56D9 Spring time is a time of anticipation and outdoor fun. By accomplishing a few outdoor chores early, we can look for a landscape that should provide us beauty and enjoyment all year." /> Spring time is a time of anticipation and outdoor fun. By accomplishing a few outdoor chores early, we can look for a landscape that should provide us beauty and enjoyment all year." /> CAES NEWSWIRE | 23 Landscape chores Skip to Main Menu Skip to Content

MEDIA NEWSWIRE

Spring chores add beauty to summer landscape

Volume XXIX
Number 1
Page 23

By Robert R. Westerfield
University of Georgia

Spring time is a time of anticipation and outdoor fun. By accomplishing a few outdoor chores early, we can look for a landscape that should provide us beauty and enjoyment all year.

The list of possible landscape jobs is almost endless. But focus now on the more important tasks. It's a good time, for instance for last-minute pruning.

Prune roses and other woody ornamentals before their new spring flush. Prune plants that bloom in early spring, such as dogwoods and azaleas, immediately after they bloom -- if they need a trim.

Use quality pruning tools that are razor sharp. Don't leave stubs when you prune. Cut just above a dormant bud or close to the main trunk just outside the branch collar.

Fertilize right

Spring is also an ideal time to fertilize your shrubs. Apply a slow-release fertilizer in late March or early April to give your plants a supply of energy for the growing season.

Be careful not to overfertilize. Your plants don't need excessive growth, and the environment doesn't need the fertilizer your plants can't take up.

Not every plant in the landscape needs fertilizer. Mature, large shrubs may not need any additional growth or added nutrition. Take a soil test to your county University of Georgia Extension Service office. The test will tell you what your plants' exact nutritional needs are.

Bed prep

Early spring is a great time to prepare annual and perennial flower beds, too. It may be too early to plant some tender annuals. But you can be ready by tilling the bed and adding rich compost or topsoil.

Check that the bed has good drainage so the plants' roots can develop properly. Raised beds often work best for annuals.

Other shrubs can safely be added to your landscape in the spring, too. Remember to provide ample space for the new plants to reach their mature size.

Pesky weeds

Weed control is critical in the spring. As the ground begins to warm, many weeds are just waiting to germinate. It's easier to control at the early stage or prevent them all together than to root them out when they are mature and tough.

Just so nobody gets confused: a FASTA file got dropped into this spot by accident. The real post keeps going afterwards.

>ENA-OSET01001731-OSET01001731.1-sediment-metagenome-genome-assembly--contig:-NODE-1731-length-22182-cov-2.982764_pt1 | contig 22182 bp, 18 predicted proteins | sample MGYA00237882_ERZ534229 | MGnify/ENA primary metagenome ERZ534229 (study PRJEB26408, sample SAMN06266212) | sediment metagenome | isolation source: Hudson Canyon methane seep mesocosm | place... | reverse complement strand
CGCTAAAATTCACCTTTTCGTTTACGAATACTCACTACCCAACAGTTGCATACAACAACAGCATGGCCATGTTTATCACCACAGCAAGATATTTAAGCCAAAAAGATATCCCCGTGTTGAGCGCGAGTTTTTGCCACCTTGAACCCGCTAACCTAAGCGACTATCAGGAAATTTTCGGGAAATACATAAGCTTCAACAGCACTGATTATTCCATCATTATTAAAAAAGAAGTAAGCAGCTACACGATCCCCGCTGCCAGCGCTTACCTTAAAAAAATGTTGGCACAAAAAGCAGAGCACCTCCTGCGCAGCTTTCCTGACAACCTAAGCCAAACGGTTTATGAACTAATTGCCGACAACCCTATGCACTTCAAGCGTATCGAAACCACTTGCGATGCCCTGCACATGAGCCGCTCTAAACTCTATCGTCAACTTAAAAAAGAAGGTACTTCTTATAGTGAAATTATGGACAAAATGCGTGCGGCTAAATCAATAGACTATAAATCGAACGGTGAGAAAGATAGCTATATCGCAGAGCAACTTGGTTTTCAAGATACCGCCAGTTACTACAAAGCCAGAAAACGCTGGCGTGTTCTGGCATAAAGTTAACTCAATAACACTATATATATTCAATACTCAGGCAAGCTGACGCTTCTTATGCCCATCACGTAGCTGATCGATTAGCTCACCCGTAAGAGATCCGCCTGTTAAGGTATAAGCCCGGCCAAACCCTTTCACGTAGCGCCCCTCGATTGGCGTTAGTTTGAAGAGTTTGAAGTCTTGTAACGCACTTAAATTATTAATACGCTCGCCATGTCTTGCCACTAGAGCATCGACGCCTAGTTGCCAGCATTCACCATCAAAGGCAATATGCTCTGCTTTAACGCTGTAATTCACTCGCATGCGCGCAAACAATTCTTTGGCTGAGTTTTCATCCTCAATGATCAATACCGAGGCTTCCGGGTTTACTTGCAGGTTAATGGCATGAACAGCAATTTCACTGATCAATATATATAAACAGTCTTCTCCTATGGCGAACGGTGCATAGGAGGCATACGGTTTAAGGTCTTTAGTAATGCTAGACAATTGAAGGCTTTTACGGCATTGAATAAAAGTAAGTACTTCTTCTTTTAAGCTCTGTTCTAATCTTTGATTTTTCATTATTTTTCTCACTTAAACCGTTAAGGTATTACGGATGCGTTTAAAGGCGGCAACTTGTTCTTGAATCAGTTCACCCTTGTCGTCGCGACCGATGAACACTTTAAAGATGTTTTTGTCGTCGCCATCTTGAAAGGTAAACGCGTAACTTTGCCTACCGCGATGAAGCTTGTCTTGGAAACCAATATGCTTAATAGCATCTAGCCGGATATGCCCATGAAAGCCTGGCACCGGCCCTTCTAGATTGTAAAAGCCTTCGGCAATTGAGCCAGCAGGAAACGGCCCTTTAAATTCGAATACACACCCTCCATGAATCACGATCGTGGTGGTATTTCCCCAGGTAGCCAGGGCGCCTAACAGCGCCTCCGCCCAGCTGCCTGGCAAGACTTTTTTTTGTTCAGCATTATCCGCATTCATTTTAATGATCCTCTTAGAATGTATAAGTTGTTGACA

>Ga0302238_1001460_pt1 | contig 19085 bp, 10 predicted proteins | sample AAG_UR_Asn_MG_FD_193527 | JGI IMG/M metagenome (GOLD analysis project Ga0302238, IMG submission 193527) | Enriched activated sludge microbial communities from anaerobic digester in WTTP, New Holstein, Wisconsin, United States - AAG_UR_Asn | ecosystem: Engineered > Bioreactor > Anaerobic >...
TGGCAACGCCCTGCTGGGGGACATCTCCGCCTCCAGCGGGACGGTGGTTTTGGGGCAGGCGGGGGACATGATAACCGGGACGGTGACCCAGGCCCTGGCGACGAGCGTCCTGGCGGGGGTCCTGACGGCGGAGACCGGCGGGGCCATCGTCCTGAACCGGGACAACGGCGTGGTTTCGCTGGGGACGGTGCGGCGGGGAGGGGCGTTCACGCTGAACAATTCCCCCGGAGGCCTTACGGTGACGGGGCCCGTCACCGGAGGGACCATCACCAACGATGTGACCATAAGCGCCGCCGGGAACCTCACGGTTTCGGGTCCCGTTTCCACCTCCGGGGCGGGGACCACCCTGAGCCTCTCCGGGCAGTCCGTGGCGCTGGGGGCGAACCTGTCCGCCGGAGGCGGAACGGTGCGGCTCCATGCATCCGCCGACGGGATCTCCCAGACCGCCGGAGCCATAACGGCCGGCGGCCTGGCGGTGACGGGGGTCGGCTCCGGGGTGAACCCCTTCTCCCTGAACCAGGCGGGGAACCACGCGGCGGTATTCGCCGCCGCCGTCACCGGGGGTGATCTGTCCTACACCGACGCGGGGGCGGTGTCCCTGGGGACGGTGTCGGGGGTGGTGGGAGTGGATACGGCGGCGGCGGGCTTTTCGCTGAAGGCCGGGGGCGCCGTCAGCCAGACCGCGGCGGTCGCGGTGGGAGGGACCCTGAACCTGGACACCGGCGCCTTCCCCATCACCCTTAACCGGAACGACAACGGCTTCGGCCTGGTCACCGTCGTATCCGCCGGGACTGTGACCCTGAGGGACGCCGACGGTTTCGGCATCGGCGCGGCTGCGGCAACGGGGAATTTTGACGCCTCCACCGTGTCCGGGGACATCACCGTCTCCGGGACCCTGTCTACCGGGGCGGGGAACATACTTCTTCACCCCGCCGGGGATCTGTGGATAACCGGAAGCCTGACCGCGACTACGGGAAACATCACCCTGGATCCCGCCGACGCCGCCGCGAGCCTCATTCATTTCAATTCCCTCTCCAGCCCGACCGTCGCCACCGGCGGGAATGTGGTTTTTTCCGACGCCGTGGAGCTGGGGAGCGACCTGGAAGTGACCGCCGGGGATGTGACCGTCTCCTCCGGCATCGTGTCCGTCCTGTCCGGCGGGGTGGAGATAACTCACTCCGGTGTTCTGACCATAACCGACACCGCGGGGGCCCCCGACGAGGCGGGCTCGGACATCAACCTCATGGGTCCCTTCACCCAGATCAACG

Applying a registered preemergent herbicide or adding landscape fabric weed cloth or mulch will go a long way to preventing weeds in the flower garden. Apply a 3- to 4-inch layer of pine straw or chips to mulch the landscape bed.

Houseplants can go back outside, too, as daytime temperatures climb above 50 degrees. It's a good idea to bring plants back in, however, if the nighttime temperature is going to dip much lower than 50 degrees.

Clean up ferns by removing old, crumpled foliage. Repot any houseplants that have become rootbound. Start back on the regular watering and fertilizing schedule as the days get warmer.

More chores

Don't forget about your equipment. If you haven't done so at the beginning of winter, it's still a good idea to drain and change the oil in your rotary tillers, weed eaters and mowers. Be sure all nuts, bolts and belts are tight and that any blades are sharp.

Check hand tools such as shovels, hoes and rakes for cracked or dry handles. Treat them with linseed oil or paint them to protect them and extend their life.

Spring fever is a good thing if it gets you to thinking about working outside. A little work in your landscape now can prepare it for months of enjoyment as the season gets warmer.

(Bob Westerfield is an Extension Service consumer horticulturist with the University of Georgia College of Agricultural and Environmental Sciences.)

(Bob Westerfield is a Cooperative Extension horticulturist with the University of Georgia College of Agricultural and Environmental Sciences.)

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